Mystery drone operator/s have grounded flights at the U.K.’s second largest airport, disrupting the travel plans of hundreds of thousands of people hoping to get away over the festive period.
The BBC reports that Gatwick Airport’s runway has been shut since Wednesday night on safety grounds, after drones were spotted being flown repeatedly over the airfield.
It says airlines have been advised to cancel all flights up to at least 16:00 GMT, with the airport saying the runway would not open “until it was safe to do so.”
More than 20 police units are reported to be searching for the drone operator/s.
The U.K. made amendments to existing legislation this year to make illegal flying a drone within 1km of an airport after a planned drone bill got delayed.
Under current U.K. law, a drone operator who is charged with recklessly or negligently acting in a manner likely to endanger an aircraft or a person in an aircraft can face a penalty of up to five years in prison or an unlimited fine, or both.
Although, in the Gatwick incident case, it’s not clear whether simply flying a drone near a runway would constitute an attempt to endanger an aircraft under the law. Even though the incident has clearly caused major disruption to travelers as the safety-conscious airport takes no chances.
Further adding to the misery of disrupted passengers today, the Civil Aviation Authority told the BBC it considered the event to be an “extraordinary circumstance” — meaning airlines aren’t obligated to pay financial compensation.
There’s been a marked rise in U.K. aircraft incidents involving drones over the past five years, with more than 100 recorded so far this year, according to data from the U.K. Airprox Board.
Aviation minister Baroness Sugg faced a barrage of questions about the Gatwick disruption in the House of Lords today, including accusations the government has dragged its feet on bringing in technical specifications that might have avoided the disruption.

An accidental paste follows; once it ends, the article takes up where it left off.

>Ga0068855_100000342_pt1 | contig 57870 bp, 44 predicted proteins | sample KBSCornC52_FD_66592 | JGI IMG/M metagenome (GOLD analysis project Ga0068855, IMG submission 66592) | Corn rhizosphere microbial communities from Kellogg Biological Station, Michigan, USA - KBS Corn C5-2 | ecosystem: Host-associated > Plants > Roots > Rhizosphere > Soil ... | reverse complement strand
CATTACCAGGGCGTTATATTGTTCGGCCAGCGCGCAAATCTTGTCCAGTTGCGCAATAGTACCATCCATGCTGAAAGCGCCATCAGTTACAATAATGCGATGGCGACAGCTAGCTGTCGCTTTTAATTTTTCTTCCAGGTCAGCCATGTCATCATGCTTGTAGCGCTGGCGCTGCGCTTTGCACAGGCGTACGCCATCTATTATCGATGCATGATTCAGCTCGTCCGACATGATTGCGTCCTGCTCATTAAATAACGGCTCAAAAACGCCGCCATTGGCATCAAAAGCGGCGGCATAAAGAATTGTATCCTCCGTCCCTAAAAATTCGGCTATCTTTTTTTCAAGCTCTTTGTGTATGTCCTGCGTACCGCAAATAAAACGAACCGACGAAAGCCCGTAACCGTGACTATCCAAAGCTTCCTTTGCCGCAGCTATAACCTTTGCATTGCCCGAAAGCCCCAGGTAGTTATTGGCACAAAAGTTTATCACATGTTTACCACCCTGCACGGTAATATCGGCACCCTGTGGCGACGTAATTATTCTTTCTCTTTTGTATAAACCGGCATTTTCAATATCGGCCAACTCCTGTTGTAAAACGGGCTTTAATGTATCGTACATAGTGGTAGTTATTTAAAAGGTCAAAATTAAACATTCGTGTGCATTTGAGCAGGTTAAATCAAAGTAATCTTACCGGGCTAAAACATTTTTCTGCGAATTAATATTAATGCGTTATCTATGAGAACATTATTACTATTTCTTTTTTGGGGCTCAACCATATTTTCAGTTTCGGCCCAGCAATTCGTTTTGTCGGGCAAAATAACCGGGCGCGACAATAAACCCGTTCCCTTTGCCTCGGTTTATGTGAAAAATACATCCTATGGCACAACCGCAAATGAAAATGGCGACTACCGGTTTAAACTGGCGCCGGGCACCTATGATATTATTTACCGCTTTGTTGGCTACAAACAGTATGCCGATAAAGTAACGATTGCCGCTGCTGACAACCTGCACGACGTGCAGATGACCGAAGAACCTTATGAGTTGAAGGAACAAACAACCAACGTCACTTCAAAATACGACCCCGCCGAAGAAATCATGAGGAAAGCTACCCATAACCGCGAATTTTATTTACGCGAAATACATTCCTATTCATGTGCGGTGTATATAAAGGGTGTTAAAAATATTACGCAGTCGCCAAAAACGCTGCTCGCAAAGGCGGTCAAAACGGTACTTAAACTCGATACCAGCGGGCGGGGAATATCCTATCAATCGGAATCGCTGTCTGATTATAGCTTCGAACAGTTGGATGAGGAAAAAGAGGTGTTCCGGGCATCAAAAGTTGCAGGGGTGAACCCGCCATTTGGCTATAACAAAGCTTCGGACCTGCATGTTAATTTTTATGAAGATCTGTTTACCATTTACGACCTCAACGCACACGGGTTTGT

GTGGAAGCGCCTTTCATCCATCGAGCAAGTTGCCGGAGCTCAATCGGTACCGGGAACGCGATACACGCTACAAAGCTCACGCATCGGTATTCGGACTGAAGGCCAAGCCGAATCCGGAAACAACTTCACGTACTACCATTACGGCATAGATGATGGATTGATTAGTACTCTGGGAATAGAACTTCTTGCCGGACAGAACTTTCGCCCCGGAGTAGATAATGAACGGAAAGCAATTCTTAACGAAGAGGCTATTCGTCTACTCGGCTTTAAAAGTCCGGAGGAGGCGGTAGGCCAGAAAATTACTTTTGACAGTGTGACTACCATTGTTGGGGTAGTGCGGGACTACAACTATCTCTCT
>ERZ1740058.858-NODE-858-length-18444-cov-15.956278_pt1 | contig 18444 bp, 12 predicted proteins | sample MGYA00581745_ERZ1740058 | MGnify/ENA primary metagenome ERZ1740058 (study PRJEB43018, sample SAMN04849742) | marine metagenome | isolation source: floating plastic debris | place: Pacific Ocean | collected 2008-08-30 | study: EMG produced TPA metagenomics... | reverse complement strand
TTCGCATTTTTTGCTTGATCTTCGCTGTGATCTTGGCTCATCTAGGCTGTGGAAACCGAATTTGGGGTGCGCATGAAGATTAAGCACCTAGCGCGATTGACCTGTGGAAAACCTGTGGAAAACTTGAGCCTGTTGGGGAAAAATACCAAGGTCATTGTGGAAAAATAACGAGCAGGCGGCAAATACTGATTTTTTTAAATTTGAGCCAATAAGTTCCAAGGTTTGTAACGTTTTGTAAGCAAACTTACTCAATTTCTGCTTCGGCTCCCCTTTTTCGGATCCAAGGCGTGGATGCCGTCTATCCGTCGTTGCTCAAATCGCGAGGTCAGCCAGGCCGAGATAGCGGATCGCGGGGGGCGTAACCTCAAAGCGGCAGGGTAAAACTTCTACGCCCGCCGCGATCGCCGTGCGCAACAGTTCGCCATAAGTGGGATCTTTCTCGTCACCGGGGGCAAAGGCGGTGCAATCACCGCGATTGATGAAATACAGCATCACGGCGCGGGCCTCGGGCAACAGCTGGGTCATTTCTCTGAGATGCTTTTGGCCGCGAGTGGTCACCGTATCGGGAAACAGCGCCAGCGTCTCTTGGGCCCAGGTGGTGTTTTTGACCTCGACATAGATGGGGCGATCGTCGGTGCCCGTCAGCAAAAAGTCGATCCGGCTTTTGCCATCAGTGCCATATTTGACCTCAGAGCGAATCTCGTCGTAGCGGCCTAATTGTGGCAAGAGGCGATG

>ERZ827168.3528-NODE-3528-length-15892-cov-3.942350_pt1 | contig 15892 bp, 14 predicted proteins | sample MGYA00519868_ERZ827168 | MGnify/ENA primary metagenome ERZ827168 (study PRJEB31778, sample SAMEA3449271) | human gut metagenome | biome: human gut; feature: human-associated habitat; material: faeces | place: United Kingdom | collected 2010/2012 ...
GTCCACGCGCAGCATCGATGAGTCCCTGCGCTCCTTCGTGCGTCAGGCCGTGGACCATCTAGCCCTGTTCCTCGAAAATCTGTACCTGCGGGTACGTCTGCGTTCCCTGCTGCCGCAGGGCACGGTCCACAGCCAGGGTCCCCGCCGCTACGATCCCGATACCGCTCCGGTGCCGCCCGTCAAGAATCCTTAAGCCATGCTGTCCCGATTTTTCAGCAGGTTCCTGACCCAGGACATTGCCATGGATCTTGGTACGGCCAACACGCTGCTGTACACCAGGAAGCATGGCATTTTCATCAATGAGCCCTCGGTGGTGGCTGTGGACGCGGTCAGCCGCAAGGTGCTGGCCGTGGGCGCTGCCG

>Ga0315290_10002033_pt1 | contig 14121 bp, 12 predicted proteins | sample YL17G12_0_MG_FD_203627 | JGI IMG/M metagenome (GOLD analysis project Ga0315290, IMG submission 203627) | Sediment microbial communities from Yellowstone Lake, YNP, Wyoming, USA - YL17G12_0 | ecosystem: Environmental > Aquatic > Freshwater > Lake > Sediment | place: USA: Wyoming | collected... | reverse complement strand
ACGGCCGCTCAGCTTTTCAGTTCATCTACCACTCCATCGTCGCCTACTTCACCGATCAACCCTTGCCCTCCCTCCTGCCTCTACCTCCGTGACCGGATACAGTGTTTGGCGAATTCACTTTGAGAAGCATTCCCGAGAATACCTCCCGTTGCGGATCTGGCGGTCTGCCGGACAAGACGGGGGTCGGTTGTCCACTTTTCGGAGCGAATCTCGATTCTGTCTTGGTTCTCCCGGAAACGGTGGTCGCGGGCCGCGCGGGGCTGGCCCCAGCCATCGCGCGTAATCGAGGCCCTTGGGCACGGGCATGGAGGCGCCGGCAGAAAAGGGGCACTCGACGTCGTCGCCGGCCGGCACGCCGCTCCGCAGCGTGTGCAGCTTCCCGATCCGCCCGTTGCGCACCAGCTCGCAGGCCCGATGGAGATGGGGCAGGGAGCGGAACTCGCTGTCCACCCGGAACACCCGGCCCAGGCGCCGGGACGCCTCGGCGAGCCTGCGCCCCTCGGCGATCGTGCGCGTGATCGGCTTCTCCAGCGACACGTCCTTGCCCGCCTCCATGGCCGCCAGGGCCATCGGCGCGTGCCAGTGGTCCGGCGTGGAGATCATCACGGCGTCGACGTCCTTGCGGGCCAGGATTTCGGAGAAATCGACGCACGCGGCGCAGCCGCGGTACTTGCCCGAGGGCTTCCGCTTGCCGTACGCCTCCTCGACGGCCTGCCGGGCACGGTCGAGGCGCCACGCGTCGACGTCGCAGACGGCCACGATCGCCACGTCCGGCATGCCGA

“These drones are being operated illegally… It seems that the drones are being used intentionally to disrupt the airport, but, as I said, this is an ongoing investigation,” she told peers, adding: “We changed the law earlier this year, bringing in an exclusion zone around airports. We are working with manufactures and retailers to ensure that the new rules are communicated to those who purchase drones.
“From November next year, people will need to register their drone and take an online safety test. We have also recently consulted on extending police powers and will make an announcement on next steps shortly.”
The minister was also pressed on what the government had done to explore counterdrone technology, which could be used to disable drones, with one peer noting they’d raised the very issue two years ago.
“My Lords, technology is rapidly advancing in this area,” responded Sugg. “That is absolutely something that we are looking at. As I said, part of the consultation we did earlier this year was on counterdrone technology and we will be announcing our next steps on that very soon.”
Another peer wondered whether techniques he said had been developed by the U.K. military and spy agency GCHQ — to rapidly identify the frequency a drone is operating on, and either jam it or take control and land it — will be “given more broadly to various airports”?
“All relevant parts of the Government, including the Ministry of Defence, are working on this issue today to try to resolve it as quickly as possible,” the minister replied. “We are working on the new technology that is available to ensure that such an incident does not happen again. It is not acceptable that passengers have faced such disruption ahead of Christmas and we are doing all we can to resolve it as quickly as possible.”